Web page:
I spent the last academic year studying abroad at Kunstakademie Münster (Academy of Fine Arts in Münster), Germany. Although higher education (and art education in particular) in Germany is similar in many ways to higher education in the United States (there are critiques instead of letter grades for studio art; there’s interdisciplinary education during the freshman year), I found myself mostly noticing the interesting differences.
The biggest novelty for me was the system of studio classes. Instead of having various studio classes every semester, I “belonged” to a single studio. In German art academies, every fine arts professor leads their own studio. The students choose a studio after completing freshman year and presenting a portfolio to their preferred professor. Interestingly, students who have already worked with the professor have a say in who’s admitted to the class. Several students explained to me that any new students should be a “good fit to the community.” This may sound scary, but I participated in a few new student reviews and my class members were very insightful and supportive in the admission process — and the final decision belongs to the faculty anyway.
Students share studio space and typically stay with the same faculty and peers for the entire duration of their study. That means that they usually get feedback from the same professor and the same group of people, and they enjoy the unity of the learning experience. The classroom becomes like a family, and a true mentorship bond is formed between students and faculty.
It is also easy to get to know other students outside of class time, because everyone has access to the studio 24 hours a day and seven days a week. Students are, indeed, expected to work there in their free time. As an undergraduate painting student, I found this to be a great luxury in comparison to my studio experience at the School of the Art Institute of Chicago (SAIC), where undergraduates don’t have access to 24/7 studio space, with the exception of those admitted to Advanced Painting Studio. To be fair, I should add that Kunstakademie has a smaller number of students than SAIC does, so it is possible to find space for everyone.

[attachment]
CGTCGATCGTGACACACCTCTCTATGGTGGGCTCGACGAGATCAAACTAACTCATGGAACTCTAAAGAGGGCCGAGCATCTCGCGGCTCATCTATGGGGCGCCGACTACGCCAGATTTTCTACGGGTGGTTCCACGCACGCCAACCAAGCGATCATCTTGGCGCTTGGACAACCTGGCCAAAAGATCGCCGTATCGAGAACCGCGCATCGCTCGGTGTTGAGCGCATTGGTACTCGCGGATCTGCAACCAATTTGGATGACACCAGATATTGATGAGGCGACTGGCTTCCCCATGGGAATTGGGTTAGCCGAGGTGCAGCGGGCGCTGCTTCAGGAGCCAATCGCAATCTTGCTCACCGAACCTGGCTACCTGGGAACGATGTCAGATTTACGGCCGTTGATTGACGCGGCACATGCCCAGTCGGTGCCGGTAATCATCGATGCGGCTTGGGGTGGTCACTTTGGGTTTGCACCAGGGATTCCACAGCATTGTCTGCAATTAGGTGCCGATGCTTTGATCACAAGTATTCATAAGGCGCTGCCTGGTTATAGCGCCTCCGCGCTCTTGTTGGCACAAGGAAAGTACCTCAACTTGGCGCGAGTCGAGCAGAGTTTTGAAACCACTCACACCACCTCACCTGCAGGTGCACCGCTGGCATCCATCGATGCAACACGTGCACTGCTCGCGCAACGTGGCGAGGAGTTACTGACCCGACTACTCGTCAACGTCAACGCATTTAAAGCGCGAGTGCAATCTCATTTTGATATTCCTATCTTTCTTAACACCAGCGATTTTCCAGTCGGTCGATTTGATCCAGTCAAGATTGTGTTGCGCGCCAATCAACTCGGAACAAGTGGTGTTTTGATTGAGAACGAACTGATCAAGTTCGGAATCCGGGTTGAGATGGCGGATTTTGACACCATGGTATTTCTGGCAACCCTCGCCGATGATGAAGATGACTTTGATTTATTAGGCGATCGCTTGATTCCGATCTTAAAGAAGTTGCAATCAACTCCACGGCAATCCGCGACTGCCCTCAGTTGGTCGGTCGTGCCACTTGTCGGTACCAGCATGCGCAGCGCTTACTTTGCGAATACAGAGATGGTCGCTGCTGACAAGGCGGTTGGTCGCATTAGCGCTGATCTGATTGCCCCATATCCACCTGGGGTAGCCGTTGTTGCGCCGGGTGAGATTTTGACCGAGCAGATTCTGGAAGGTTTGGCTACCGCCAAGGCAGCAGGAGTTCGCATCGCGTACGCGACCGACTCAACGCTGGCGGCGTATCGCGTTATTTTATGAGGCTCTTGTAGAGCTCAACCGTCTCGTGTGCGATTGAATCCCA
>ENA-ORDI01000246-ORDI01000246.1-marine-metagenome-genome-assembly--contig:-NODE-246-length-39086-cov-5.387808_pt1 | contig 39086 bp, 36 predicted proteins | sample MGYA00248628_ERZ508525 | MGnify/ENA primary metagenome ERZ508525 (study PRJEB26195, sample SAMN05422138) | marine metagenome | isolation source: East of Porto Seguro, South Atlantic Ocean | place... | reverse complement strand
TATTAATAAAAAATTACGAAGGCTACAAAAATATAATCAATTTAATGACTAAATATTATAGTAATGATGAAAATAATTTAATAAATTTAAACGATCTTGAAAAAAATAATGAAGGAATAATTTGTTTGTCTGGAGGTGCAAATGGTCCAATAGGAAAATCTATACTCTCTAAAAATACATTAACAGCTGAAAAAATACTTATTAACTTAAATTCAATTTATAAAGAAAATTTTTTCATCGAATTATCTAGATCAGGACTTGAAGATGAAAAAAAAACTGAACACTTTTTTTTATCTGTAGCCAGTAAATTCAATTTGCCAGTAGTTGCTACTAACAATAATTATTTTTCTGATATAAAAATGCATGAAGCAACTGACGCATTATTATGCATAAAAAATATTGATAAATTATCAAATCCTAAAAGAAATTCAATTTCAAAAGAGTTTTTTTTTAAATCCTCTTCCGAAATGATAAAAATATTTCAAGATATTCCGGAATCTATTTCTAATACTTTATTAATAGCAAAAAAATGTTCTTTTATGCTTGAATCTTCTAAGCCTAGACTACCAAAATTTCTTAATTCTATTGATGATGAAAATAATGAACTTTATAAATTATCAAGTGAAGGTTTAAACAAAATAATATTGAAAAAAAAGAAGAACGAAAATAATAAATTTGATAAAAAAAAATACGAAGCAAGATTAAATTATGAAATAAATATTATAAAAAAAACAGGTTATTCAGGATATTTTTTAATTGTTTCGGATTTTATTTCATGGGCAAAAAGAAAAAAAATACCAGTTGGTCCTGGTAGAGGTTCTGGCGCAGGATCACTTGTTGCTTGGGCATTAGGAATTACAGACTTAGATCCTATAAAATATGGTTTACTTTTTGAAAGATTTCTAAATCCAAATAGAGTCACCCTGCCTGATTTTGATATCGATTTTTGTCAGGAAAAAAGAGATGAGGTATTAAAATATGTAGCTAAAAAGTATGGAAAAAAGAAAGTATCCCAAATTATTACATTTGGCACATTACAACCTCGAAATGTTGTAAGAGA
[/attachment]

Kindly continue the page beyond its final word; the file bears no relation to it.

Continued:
Problems of storing artwork for summer or finding a place to work outside of class hours were nonexistent in Germany. We were not required to remove our belongings from the building during summer and winter breaks. The ability to work at my own pace, in my own space, and without worrying about storage gave me great artistic freedom and courage. The only time when the studio was unavailable was during a week-long “Rundgang” exhibition, when our classroom was used as a gallery space.
The “Rundgang” exhibition is a big event at Kunstakademie Münster, even though the academy does not own a separate exhibition space like SAIC’s Sullivan Galleries. Instead, once a year (usually in February), the whole building is turned into a huge exhibition space for “Rundgang.” All studios are cleaned and students curate the space there. The artworks for other public spaces (foyers, smaller exhibition halls, corridors, the courtyard, and the garden) are chosen by a committee consisting of the selected students and faculty. For a week, the entire building transforms into a festive gallery space, attracting a huge number of visitors — artists, alumni, art collectors, yes; but also tourists and families with children for whom “Rundgang” is an exciting tradition. Food, wine, and German beer are sold, and the opening is a big celebration.
Side-note about wine and beer: Germans are surprised and slightly amused by the legal drinking age in the United States. In Germany, 16-year-olds can consume and possess wine and beer. When you turn 18 you gain access to “stronger” alcohol (spirits). I did not have a chance to see what effect this law has on high school students, but I can say that the college students seemed to be experienced in drinking reasonably. Alcohol is present at gallery openings in university spaces, and you might even raise a toast with your professor during the annual end of academic year party. However, I have not seen students drinking excessively — apparently, they all learned alcohol etiquette long before starting college.